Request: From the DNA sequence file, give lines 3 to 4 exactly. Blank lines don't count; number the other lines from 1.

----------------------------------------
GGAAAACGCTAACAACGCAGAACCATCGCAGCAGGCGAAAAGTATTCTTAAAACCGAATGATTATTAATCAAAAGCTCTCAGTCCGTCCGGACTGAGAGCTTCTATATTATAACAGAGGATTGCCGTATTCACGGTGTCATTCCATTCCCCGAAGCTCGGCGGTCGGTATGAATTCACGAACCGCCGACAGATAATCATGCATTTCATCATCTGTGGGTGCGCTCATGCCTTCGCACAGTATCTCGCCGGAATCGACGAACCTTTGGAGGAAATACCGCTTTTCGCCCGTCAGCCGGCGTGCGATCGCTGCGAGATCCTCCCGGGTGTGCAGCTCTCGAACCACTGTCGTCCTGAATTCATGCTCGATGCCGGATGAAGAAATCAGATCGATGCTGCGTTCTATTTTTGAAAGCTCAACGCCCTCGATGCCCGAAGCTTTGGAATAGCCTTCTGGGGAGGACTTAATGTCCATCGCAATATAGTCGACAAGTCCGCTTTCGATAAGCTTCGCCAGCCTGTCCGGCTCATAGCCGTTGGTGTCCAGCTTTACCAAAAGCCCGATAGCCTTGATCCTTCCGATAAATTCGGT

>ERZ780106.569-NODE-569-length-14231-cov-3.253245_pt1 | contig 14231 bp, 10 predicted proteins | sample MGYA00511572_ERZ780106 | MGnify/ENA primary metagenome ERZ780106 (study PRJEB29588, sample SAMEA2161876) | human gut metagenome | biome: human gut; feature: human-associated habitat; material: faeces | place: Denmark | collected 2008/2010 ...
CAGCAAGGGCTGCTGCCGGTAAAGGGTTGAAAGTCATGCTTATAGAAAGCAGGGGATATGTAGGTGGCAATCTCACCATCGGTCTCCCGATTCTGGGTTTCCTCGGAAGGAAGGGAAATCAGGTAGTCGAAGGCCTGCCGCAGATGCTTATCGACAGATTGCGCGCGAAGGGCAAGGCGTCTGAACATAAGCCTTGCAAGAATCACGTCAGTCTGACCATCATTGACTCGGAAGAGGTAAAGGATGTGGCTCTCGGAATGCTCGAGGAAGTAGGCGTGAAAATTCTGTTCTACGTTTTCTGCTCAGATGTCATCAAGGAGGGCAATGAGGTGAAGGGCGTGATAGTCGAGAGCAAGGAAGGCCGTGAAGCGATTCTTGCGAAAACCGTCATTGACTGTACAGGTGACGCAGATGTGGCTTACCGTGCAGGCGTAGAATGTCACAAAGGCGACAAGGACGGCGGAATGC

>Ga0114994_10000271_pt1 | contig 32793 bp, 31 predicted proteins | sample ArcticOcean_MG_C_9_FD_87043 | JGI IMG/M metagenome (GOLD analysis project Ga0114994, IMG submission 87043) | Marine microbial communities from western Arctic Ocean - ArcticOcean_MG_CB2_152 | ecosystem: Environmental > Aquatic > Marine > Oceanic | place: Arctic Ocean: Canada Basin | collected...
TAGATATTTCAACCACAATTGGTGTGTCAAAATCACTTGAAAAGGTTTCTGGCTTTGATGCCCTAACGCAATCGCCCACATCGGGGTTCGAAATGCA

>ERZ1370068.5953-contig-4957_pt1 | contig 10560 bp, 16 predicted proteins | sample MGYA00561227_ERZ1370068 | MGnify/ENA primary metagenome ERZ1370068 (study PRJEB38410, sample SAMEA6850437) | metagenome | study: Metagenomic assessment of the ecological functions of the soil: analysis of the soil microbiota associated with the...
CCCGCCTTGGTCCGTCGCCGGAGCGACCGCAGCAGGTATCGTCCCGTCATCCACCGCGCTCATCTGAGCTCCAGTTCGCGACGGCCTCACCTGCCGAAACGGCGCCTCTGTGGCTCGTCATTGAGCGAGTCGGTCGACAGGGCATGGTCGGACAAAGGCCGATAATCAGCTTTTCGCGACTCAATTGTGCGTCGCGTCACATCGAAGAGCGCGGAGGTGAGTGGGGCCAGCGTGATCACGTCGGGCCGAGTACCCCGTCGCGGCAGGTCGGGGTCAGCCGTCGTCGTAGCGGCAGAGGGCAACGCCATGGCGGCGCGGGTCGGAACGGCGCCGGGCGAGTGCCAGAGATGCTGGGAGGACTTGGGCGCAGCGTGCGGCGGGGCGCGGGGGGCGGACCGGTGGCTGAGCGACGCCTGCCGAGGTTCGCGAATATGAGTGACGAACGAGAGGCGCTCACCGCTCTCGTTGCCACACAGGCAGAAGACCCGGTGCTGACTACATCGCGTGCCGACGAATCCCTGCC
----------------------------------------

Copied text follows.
CAGCAAGGGCTGCTGCCGGTAAAGGGTTGAAAGTCATGCTTATAGAAAGCAGGGGATATGTAGGTGGCAATCTCACCATCGGTCTCCCGATTCTGGGTTTCCTCGGAAGGAAGGGAAATCAGGTAGTCGAAGGCCTGCCGCAGATGCTTATCGACAGATTGCGCGCGAAGGGCAAGGCGTCTGAACATAAGCCTTGCAAGAATCACGTCAGTCTGACCATCATTGACTCGGAAGAGGTAAAGGATGTGGCTCTCGGAATGCTCGAGGAAGTAGGCGTGAAAATTCTGTTCTACGTTTTCTGCTCAGATGTCATCAAGGAGGGCAATGAGGTGAAGGGCGTGATAGTCGAGAGCAAGGAAGGCCGTGAAGCGATTCTTGCGAAAACCGTCATTGACTGTACAGGTGACGCAGATGTGGCTTACCGTGCAGGCGTAGAATGTCACAAAGGCGACAAGGACGGCGGAATGC

>Ga0114994_10000271_pt1 | contig 32793 bp, 31 predicted proteins | sample ArcticOcean_MG_C_9_FD_87043 | JGI IMG/M metagenome (GOLD analysis project Ga0114994, IMG submission 87043) | Marine microbial communities from western Arctic Ocean - ArcticOcean_MG_CB2_152 | ecosystem: Environmental > Aquatic > Marine > Oceanic | place: Arctic Ocean: Canada Basin | collected...